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Creative Creativity

Unmissable Inspiration: The Eighth Poke Brilliant Lectures


By Stephen Lepitak, -

April 3, 2018 | 10 min read

It’s important for anyone working in the creative realms of advertising to continually step outside of the bubble and see the world around them. Each year, to support just that need, Poke co-founder and Publicis London chief executive, Nick Farnhill hosts an event (and soon to be podcast) that helps to achieve just that.

POKE Brilliant Lectures 2018 from Poke on Vimeo.

This year’s Poke Brilliant Lectures, the eighth, was another opportunity for the industry to hear three surprising insights from inspirational figures with life stories to tell, and creative inspiration to share in abundance.

Held for a second year at a London boozer during advertising week (run by The Drum), the panel was made up of Bafta-winning film-maker Joe Wade, who is the chief executive of advertising agency with a purpose called Don’t Panic, Deanna Rodger, spoken word poet who teaches at the School of Communication Arts, and Ged King, the SkullFades founder who has taken his skills to the streets by giving haircuts to the homeless and who has just launched the Skull Fades Foundation, a charity looking to help people at risk.

Each were given three tasks to present to the gathered audience which would offer their own insights and experiences, while providing insights and inspiration at the same time (see video above for the full event.)

Something I Made

The first task handed to the three was to showcase something they each made, which included Rodger performing a piece around London (see video 3.36) where she explained that she felt it was the best way for to exemplify her work.

“A major part of my career is people seeing my work and seeing it, that is how I’ve made my career – it wasn’t planned,” explained Rodger who went first and then showcased a commission she has just finished for the Design Museum, entitled ‘Hope to Nope’. The brief was ’10 years in one minute. Write it in one day’.

HOPE TO NOPE: Graphics and politics 2008-18 from Design Museum on Vimeo.

“I see poets as carrying the news in our words,” she would later add while discussing the work she had been doing internationally in creating shows with other poets.

King presented a video of his work helping the homeless on the streets of Manchester retain dignity by offering them free haircuts, something he has attempted to take outside of England as well.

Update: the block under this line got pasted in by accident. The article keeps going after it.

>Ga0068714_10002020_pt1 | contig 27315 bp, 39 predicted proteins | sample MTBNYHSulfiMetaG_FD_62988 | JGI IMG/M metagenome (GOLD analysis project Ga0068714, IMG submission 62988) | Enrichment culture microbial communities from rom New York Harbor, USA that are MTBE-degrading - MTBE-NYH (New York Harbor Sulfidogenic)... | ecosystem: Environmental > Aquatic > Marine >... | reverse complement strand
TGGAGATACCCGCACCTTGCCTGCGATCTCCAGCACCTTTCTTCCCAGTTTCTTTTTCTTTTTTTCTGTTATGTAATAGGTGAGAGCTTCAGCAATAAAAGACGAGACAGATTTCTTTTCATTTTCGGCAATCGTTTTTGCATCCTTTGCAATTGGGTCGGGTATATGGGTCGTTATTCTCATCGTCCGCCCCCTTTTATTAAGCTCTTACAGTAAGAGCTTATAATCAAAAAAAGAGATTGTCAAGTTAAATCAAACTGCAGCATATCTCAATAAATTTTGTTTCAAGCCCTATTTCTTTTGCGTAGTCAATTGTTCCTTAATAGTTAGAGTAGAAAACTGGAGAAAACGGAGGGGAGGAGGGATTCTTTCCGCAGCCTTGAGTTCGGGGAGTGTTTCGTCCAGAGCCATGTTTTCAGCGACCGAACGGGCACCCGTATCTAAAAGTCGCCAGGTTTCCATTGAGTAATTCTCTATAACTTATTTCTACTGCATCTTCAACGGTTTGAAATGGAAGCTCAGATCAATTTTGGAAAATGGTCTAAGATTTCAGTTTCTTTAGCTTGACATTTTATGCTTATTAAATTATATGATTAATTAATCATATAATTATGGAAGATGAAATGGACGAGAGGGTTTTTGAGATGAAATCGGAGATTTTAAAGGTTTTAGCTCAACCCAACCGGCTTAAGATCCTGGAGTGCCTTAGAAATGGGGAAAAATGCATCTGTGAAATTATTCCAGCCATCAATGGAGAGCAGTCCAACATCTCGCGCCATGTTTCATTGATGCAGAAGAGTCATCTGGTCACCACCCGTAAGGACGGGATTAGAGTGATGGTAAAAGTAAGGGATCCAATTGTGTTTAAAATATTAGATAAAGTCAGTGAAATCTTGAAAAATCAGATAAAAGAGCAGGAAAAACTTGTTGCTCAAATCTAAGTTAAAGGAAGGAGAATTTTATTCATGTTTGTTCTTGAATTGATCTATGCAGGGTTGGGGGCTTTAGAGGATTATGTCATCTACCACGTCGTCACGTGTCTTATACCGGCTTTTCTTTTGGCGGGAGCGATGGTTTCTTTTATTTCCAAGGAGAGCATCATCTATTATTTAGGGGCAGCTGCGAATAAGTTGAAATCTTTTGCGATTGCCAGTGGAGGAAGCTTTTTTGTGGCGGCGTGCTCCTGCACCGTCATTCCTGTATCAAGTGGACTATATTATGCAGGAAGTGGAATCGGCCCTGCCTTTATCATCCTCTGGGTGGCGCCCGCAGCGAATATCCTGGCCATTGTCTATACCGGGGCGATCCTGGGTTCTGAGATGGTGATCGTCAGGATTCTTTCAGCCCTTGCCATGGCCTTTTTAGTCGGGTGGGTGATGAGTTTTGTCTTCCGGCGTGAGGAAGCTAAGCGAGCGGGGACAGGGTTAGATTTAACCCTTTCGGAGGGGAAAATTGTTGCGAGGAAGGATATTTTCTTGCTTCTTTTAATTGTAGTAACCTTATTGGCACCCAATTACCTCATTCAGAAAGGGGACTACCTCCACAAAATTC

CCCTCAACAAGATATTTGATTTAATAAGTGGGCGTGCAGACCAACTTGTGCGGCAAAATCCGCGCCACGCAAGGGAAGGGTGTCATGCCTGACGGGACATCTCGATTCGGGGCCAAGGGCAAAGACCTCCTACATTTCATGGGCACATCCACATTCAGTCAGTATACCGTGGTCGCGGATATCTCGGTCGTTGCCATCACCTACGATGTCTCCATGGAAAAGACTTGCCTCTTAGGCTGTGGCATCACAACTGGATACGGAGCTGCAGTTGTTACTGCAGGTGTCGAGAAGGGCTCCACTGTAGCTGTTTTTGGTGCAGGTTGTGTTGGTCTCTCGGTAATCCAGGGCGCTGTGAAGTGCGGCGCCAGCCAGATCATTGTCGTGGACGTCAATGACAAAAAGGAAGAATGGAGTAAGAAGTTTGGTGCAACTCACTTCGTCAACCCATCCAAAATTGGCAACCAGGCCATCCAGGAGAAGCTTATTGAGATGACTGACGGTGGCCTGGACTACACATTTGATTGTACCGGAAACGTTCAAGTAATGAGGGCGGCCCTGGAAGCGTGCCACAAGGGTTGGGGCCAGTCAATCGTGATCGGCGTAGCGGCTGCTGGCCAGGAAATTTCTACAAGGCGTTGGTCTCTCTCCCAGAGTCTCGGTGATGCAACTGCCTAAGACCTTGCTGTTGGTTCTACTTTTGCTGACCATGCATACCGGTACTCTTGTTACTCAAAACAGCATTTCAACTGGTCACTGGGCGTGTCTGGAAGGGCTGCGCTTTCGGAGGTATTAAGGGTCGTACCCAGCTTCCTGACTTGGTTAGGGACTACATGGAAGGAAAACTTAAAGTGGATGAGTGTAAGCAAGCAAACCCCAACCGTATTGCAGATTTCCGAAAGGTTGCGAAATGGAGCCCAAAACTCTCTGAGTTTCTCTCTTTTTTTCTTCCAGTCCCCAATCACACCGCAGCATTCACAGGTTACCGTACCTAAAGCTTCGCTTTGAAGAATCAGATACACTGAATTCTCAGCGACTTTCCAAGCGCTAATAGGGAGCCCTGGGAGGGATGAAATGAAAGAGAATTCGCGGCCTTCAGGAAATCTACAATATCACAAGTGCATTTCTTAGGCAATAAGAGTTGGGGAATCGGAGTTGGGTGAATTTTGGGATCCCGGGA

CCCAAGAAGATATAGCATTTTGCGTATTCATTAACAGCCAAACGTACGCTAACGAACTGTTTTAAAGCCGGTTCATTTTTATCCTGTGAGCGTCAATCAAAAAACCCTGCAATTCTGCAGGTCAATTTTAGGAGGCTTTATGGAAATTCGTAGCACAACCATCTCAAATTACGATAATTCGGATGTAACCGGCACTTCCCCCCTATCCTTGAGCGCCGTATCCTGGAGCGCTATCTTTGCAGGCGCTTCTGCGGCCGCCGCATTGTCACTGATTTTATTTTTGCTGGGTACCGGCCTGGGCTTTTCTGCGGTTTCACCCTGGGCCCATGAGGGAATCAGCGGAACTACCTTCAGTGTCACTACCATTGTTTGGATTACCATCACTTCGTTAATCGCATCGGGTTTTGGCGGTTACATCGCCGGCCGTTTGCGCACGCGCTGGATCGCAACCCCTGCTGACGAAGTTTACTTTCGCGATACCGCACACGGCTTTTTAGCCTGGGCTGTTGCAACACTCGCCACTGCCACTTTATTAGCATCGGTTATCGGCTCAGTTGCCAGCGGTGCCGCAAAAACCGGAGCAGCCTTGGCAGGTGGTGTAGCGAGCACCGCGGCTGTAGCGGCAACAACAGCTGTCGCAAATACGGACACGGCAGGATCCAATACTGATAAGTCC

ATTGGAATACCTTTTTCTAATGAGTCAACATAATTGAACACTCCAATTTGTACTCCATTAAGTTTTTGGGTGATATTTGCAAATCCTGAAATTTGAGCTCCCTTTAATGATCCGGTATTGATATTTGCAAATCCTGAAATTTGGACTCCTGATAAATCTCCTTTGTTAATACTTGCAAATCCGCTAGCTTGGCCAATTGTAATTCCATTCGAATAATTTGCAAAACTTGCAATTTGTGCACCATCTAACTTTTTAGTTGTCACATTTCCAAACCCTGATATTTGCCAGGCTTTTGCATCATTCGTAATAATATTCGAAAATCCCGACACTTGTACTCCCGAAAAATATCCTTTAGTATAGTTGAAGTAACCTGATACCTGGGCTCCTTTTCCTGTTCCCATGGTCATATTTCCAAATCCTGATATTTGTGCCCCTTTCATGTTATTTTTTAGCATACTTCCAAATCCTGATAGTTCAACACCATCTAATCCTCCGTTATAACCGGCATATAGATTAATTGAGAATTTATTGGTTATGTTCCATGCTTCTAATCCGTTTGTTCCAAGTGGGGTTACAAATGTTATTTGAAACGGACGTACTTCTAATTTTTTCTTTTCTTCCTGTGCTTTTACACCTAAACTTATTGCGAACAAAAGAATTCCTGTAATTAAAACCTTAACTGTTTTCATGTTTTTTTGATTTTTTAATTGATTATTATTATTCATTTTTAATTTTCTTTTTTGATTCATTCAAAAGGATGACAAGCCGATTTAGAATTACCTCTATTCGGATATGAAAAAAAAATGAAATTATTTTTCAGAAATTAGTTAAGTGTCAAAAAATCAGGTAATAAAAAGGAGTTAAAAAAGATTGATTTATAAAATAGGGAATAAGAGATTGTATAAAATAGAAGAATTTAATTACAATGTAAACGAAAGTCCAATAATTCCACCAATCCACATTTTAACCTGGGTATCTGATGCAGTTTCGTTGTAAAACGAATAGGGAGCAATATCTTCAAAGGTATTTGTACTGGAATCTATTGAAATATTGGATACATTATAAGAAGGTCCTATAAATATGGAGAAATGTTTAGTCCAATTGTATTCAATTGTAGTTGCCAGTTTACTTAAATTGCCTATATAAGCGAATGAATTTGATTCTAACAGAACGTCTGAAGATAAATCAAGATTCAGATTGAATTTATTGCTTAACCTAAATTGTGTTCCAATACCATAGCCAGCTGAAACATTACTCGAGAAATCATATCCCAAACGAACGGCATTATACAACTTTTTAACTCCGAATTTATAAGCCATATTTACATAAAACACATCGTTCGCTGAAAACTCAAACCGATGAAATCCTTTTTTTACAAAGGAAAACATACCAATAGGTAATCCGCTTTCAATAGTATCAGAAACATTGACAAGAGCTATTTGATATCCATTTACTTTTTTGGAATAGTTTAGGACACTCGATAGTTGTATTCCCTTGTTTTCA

“After the first year I found we were very busy and I was very proud to have created a business from scratch. I’m from Manchester and I love my city, and I had my business but I couldn’t understand why I wasn’t happy and fulfilled. It broke my heart to see so many men and women living on the streets of our city and I wanted to do something about it,” he explained. “People think these are just a haircut, but they aren’t. When we meet people and positively connect with them, we can bring them into the light and they begin to think differently and its from that place that they can make a real, lasting change.”

Joe opened with a clip of Elon Musk’s SpaceX launch that included the first car in space…which he later admitted was a joke, even thought the car windscreen featured the words ‘Don’t Panic’. “Musky, I don’t know him but he did put our name on the car.”

He moved on to explain the mantra of Don’t Panic is to tell the biggest possible audience about “stuff that we care about” by making entertaining adverts and issue-based comedy.

“We want to take something that people find boring, recontextualise it by introducing creativity to make it interesting, which is the essence of most advertising, and have fun while we are doing it,” he explained before revealing a poster, featuring an image created by Banksy, which it inserted into leaving bags handed out to Fabric nightclub attendees which would highlight a current issue or cause. (16.46)

“Those causes turned into a TV programme… where we took the causes on the comedy and turned them into issue-based comedy,” he explained. “What we are trying to do with advertising is earn media and get as many organic views as we can.” He presented the agency’s work with Greenpeace to attack Lego’s Shell partnership.

“One of the ways we get these things shared is by putting say Jon Snow getting covered in oil and then we contact Game of Thrones fans with the video…that’s our way of working and how we make things go viral.”

What Inspired Me

Deanna gave an emotional rendition of arguably her best-known work ‘I did it too’ (28.45)

Ged told a story of one of his regular friends on the streets (32.38) who was born addicted to heroin and how his story inspired him, alongside another who had been abused as a child by his parents as well as in the care system that was meant to protect him. Another friend showed an interest in becoming a barber, so Ged trained him and he now works as a full-time barer as a result he revealed.